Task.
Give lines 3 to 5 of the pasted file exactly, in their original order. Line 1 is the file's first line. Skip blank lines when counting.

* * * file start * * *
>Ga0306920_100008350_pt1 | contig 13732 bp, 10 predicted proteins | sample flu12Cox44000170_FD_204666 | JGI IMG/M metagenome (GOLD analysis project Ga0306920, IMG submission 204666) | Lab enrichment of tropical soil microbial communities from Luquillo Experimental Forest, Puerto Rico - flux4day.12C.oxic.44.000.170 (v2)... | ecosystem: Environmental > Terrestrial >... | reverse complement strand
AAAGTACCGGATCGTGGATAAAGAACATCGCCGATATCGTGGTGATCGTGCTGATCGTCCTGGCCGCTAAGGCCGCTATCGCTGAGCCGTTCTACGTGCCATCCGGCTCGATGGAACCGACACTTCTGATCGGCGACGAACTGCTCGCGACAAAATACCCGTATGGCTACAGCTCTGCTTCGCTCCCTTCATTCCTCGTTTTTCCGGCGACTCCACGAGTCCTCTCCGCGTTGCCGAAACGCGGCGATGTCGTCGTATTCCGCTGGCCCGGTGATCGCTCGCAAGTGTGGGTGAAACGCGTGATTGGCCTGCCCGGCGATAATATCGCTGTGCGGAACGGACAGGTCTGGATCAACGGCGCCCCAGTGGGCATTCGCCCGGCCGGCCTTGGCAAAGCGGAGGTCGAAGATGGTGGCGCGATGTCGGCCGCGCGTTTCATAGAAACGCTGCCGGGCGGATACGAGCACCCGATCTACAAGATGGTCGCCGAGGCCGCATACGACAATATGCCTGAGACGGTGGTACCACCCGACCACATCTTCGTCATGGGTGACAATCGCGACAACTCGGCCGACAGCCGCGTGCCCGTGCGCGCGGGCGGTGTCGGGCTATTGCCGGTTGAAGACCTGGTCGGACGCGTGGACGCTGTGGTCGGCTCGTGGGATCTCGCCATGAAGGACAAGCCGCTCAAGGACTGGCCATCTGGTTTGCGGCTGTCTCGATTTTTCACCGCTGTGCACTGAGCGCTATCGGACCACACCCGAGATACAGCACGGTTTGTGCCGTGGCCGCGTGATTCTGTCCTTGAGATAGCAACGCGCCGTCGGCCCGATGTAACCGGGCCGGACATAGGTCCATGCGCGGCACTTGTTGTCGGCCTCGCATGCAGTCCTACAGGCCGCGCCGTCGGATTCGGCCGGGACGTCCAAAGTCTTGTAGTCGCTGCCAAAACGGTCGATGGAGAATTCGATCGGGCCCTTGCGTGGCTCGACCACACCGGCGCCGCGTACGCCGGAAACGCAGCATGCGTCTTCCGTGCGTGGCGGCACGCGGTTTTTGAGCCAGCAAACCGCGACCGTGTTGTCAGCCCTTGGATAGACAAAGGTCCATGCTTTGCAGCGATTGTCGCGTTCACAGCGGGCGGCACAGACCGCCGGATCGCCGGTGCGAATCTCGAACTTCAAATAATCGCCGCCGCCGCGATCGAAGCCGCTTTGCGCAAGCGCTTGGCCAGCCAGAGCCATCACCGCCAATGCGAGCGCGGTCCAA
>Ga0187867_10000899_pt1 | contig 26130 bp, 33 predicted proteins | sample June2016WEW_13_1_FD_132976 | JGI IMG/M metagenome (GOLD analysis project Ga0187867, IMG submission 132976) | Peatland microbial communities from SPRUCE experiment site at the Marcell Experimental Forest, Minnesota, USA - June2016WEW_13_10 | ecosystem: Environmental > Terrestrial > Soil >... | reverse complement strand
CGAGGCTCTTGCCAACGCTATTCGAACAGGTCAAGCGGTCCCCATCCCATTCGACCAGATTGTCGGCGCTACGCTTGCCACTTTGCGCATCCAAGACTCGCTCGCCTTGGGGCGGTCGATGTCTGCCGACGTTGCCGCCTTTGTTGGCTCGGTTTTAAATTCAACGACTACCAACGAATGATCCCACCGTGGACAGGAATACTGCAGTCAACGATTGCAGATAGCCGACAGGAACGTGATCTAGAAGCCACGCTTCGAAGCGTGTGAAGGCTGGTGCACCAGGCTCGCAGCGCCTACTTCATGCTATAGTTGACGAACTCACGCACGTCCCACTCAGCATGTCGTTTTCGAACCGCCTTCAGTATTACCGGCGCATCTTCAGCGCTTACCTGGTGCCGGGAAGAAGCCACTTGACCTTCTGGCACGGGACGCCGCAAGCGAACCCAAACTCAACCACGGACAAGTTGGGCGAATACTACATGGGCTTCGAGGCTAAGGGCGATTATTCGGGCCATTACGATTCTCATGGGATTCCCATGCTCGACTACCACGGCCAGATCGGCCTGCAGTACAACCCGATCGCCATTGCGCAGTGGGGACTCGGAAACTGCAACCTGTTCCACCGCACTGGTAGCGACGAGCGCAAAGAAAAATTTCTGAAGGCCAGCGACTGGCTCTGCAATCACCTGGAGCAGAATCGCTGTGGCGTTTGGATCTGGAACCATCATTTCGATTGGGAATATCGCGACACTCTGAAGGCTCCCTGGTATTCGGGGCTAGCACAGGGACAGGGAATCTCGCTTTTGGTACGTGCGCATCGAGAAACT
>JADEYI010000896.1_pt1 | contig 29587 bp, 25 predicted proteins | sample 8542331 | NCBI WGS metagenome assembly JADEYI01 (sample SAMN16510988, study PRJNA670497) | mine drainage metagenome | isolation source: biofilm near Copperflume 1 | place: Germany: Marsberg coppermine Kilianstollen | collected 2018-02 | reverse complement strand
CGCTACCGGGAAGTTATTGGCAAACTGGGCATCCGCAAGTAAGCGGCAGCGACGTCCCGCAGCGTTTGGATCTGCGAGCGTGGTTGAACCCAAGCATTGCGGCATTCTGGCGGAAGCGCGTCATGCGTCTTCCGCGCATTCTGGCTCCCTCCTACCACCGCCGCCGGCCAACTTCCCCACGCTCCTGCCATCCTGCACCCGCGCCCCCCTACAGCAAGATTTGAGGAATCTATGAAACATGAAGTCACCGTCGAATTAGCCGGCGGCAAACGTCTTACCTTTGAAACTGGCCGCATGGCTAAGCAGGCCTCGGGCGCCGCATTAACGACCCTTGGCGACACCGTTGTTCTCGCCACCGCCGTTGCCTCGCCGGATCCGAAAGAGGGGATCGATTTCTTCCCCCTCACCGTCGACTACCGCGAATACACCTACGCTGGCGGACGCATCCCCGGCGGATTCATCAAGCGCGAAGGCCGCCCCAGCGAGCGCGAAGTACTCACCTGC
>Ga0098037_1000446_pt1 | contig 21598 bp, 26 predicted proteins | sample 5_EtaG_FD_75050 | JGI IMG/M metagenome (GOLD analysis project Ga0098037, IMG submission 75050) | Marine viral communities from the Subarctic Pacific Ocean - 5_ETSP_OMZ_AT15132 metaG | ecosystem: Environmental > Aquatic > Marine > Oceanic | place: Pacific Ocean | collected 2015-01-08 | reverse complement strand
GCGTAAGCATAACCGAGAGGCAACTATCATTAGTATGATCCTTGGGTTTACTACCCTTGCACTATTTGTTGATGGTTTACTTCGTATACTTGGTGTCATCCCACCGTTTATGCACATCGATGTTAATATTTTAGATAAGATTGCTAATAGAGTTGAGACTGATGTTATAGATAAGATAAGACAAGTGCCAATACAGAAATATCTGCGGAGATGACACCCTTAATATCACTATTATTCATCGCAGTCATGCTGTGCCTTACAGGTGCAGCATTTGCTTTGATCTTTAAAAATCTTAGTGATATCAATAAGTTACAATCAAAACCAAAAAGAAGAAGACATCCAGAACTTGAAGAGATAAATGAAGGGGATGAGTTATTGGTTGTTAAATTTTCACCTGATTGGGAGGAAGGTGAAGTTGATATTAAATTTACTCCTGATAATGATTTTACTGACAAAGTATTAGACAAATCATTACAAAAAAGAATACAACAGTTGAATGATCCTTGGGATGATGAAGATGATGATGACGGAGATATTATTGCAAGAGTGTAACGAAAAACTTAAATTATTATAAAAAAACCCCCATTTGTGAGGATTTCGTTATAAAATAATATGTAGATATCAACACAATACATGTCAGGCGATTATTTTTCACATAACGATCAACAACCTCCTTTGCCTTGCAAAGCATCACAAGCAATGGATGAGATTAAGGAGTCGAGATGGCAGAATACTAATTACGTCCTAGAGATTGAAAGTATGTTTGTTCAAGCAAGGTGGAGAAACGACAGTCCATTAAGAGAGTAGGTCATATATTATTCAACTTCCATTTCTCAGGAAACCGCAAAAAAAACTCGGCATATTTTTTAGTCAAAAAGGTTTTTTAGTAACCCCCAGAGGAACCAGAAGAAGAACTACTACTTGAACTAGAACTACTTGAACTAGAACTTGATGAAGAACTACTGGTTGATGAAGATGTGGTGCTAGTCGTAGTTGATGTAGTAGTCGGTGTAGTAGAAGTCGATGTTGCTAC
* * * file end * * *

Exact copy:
>Ga0187867_10000899_pt1 | contig 26130 bp, 33 predicted proteins | sample June2016WEW_13_1_FD_132976 | JGI IMG/M metagenome (GOLD analysis project Ga0187867, IMG submission 132976) | Peatland microbial communities from SPRUCE experiment site at the Marcell Experimental Forest, Minnesota, USA - June2016WEW_13_10 | ecosystem: Environmental > Terrestrial > Soil >... | reverse complement strand
CGAGGCTCTTGCCAACGCTATTCGAACAGGTCAAGCGGTCCCCATCCCATTCGACCAGATTGTCGGCGCTACGCTTGCCACTTTGCGCATCCAAGACTCGCTCGCCTTGGGGCGGTCGATGTCTGCCGACGTTGCCGCCTTTGTTGGCTCGGTTTTAAATTCAACGACTACCAACGAATGATCCCACCGTGGACAGGAATACTGCAGTCAACGATTGCAGATAGCCGACAGGAACGTGATCTAGAAGCCACGCTTCGAAGCGTGTGAAGGCTGGTGCACCAGGCTCGCAGCGCCTACTTCATGCTATAGTTGACGAACTCACGCACGTCCCACTCAGCATGTCGTTTTCGAACCGCCTTCAGTATTACCGGCGCATCTTCAGCGCTTACCTGGTGCCGGGAAGAAGCCACTTGACCTTCTGGCACGGGACGCCGCAAGCGAACCCAAACTCAACCACGGACAAGTTGGGCGAATACTACATGGGCTTCGAGGCTAAGGGCGATTATTCGGGCCATTACGATTCTCATGGGATTCCCATGCTCGACTACCACGGCCAGATCGGCCTGCAGTACAACCCGATCGCCATTGCGCAGTGGGGACTCGGAAACTGCAACCTGTTCCACCGCACTGGTAGCGACGAGCGCAAAGAAAAATTTCTGAAGGCCAGCGACTGGCTCTGCAATCACCTGGAGCAGAATCGCTGTGGCGTTTGGATCTGGAACCATCATTTCGATTGGGAATATCGCGACACTCTGAAGGCTCCCTGGTATTCGGGGCTAGCACAGGGACAGGGAATCTCGCTTTTGGTACGTGCGCATCGAGAAACT
>JADEYI010000896.1_pt1 | contig 29587 bp, 25 predicted proteins | sample 8542331 | NCBI WGS metagenome assembly JADEYI01 (sample SAMN16510988, study PRJNA670497) | mine drainage metagenome | isolation source: biofilm near Copperflume 1 | place: Germany: Marsberg coppermine Kilianstollen | collected 2018-02 | reverse complement strand